by Ella Roush, peacefulliving.org
In the Sermon on the Mount, Jesus instructs us to pray, “…Thy kingdom come, Thy will be done on earth, as it is in heaven.” (Matthew 6:10)
These words guide Peaceful Living Executive Director Joe Landis in his work with people with disabilities and their families whose lives, when pushed to the fringes of society, often unfold as less than heavenly. He sees his job as “helping to build God’s kingdom here on earth” by reaching out to these families, congregations, and the community at large to join together to seek peace.
“The word that best expresses what peace can be for Peaceful Living is shalom,” Joe says. “It suggests a wholeness, a completeness in relationship with God, and with yourself as a person fully integrated with your group, your town, and the world. It starts with every individual and every act of kindness we do, regardless of how small.”
Those acts of kindness, or living shalom, are demonstrated through the nonprofit’s Friendship Connection Program that connects a person with a disability with a caring friend in the community. Friendship Connection director Loretta Moyer, Rockhill congregation (Telford, Pa.), has facilitated matches for 80 individuals.
One such friendship developed between Phillip, who is served by Peaceful Living, and Aaron Leatherman, Towamencin congregation (Lansdale, Pa.). When they had been friends for about three years, Phillip underwent major surgery. Aaron visited Phillip regularly while he was in the hospital. “It meant so much to me to have Aaron there,” Phillip told Loretta.
“When I visited Phillip in the hospital, he got tears when I arrived…,” Aaron commented. Aaron had never had a close connection to a person with a disability, but he noted that a short time after their matching they had established a “real” friendship. Aaron said, “We are friends now, and there is no going back.”
Everyone reached by Peaceful Living is continually giving and receiving these sometimes small, sometimes large, acts of kindness. Another way Joe Landis says his organization pursues peace is by listening to each other. He includes everyone: staff, people served and their families, board members, stakeholders, and community partners. Open-hearted, open-minded listening is a rare gift that Joe fosters throughout the organization. He believes careful listening allows us to uncover the God-given gifts in others and ourselves so that each person can feel the satisfaction of contributing to, as well as receiving the benefits of, an inclusive community.
Dictionary.com provides a useful definition of peace in the context of Peaceful Living’s work. It defines peace as, “a state of mutual harmony between people or groups, especially in personal relations.” The word, “mutual,” is crucial to the work of Joe and his staff. At the very heart of the organization’s philosophy lies the premise that serving people with disabilities and their families provides mutual benefit such that the line between the servant and the served becomes blurred. Another Friendship Connection story sheds light on this idea.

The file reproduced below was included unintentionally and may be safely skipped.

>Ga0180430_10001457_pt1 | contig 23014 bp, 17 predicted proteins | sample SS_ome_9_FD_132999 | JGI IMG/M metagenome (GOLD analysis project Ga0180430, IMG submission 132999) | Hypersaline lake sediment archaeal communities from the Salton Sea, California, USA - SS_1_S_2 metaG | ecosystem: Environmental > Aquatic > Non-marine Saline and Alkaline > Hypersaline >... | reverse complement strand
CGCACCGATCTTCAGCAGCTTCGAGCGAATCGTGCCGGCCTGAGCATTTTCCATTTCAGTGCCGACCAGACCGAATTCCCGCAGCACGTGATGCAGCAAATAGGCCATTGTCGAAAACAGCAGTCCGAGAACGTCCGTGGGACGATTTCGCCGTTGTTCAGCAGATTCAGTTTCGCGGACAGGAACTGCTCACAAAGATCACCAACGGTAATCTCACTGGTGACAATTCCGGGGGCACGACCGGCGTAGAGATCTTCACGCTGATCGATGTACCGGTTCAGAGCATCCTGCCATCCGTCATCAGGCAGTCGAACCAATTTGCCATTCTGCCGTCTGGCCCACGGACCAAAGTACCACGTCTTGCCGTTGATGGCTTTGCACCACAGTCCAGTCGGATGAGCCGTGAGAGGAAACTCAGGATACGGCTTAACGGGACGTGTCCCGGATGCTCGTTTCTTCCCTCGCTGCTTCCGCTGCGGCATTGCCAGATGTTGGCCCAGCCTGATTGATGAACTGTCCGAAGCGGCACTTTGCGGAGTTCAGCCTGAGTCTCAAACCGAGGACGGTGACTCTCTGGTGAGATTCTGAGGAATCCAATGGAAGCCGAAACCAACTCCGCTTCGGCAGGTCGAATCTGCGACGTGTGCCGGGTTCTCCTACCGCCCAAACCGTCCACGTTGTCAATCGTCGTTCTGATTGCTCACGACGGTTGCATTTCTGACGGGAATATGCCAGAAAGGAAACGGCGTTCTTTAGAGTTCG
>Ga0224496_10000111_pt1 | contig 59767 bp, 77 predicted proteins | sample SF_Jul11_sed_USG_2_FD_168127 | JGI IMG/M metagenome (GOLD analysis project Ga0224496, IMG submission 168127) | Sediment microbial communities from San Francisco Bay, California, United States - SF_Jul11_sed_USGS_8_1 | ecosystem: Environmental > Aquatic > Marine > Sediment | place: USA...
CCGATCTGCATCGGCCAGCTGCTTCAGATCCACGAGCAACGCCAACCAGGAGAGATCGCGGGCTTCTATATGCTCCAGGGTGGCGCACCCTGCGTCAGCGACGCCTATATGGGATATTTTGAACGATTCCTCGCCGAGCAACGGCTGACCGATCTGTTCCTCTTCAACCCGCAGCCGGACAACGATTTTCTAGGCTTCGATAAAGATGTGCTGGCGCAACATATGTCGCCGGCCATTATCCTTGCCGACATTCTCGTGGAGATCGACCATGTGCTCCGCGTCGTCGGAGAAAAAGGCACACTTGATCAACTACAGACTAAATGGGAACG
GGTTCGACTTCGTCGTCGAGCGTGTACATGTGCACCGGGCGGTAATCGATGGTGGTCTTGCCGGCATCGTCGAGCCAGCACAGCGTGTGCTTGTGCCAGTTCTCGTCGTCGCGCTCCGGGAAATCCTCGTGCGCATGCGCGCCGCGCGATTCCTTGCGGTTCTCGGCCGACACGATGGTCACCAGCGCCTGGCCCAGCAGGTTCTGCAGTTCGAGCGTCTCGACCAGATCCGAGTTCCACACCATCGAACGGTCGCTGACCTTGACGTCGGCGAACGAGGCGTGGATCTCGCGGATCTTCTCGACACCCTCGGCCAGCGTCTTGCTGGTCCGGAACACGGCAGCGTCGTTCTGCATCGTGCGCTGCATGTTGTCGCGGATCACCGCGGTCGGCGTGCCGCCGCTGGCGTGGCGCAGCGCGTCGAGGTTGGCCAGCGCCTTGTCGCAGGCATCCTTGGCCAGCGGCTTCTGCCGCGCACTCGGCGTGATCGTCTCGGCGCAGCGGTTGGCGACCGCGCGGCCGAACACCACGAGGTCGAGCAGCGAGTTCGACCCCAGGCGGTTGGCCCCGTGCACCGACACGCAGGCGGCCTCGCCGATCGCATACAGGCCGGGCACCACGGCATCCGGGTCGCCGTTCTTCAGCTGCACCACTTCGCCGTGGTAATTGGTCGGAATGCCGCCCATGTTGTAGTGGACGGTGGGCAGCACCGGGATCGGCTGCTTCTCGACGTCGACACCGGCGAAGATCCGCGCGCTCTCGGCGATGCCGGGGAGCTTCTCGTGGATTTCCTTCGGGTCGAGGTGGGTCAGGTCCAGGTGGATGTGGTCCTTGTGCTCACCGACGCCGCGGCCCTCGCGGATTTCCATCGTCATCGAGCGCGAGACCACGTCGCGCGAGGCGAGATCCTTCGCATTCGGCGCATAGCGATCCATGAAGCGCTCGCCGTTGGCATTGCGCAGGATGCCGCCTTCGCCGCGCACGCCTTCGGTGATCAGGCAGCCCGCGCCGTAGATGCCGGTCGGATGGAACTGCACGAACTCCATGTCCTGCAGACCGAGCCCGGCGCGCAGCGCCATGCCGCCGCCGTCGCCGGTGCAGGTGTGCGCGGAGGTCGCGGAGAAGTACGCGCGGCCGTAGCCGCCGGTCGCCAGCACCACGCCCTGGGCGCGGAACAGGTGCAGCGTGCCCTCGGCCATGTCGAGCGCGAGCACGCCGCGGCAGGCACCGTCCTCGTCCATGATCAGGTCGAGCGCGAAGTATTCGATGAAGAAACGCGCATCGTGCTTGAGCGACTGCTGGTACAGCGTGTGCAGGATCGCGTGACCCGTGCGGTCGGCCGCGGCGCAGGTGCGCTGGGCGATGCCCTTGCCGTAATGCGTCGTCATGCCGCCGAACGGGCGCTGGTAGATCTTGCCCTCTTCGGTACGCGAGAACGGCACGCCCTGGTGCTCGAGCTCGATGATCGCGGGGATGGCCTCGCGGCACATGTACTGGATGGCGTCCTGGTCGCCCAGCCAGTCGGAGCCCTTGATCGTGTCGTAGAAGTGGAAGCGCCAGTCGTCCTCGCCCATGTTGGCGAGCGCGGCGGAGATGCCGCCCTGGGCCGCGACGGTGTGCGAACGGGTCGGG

In 2008, Loretta Moyer shepherded a friendship match between Bob, a person with a disability, and Jeff Metz. Jeff soon made Bob a part of his family. Whatever fun activities Jeff’s family was doing – picnics, Eagles or Phillies games – Bob was right in the middle of things. Then came the bad news. Jeff had cancer. It was fast moving, and he soon passed away.
Jeff’s widow Janet confirmed her family’s desire to maintain their connection with Bob. So strong is their love for Bob that when Jeff and Janet’s daughter Elisabeth was planning her wedding, she asked Bob to walk her down the aisle in her father’s place. The wedding took place in 2011 with Bob fully involved in wedding party activities. As the planning was taking place, Janet said, “I am looking forward to Bob walking my precious daughter down the aisle…If Jeff can’t do it, then Bob is the next best person to do it.”
The beauty of this relationship is that both Bob and the Metz family mutually exchanged love and support for one another as equals – not as someone better than reaching down to help someone less than. True friendship, real harmony, living shalom emerges in the moment when we look into the eyes of another, and the Christ in them (regardless of religion) touches the Christ in us.
About Peaceful Living
Peaceful Living, a Conference Related Ministry of Franconia Conference, works to build lifelong relationships for individuals with disabilities within congregations and the community. Peaceful Living provides a Congregational Coaching program with area faith communities. The 12-year-old Harleysville-based nonprofit has grown from serving one person in 2000 to serving 75 people each day through in-home services, small residential homes, and the Creative Gifts Program. Creative Gifts gives individuals the opportunity to explore the arts as a vocation or a hobby. The Friendship Connection program has matched 80 individuals with disabilities with caring friends in the community. Led by executive director Joe Landis, Peaceful Living serves primarily residents of Montgomery, Bucks, and Berks counties. Contact Peaceful Living at 610-287-1200.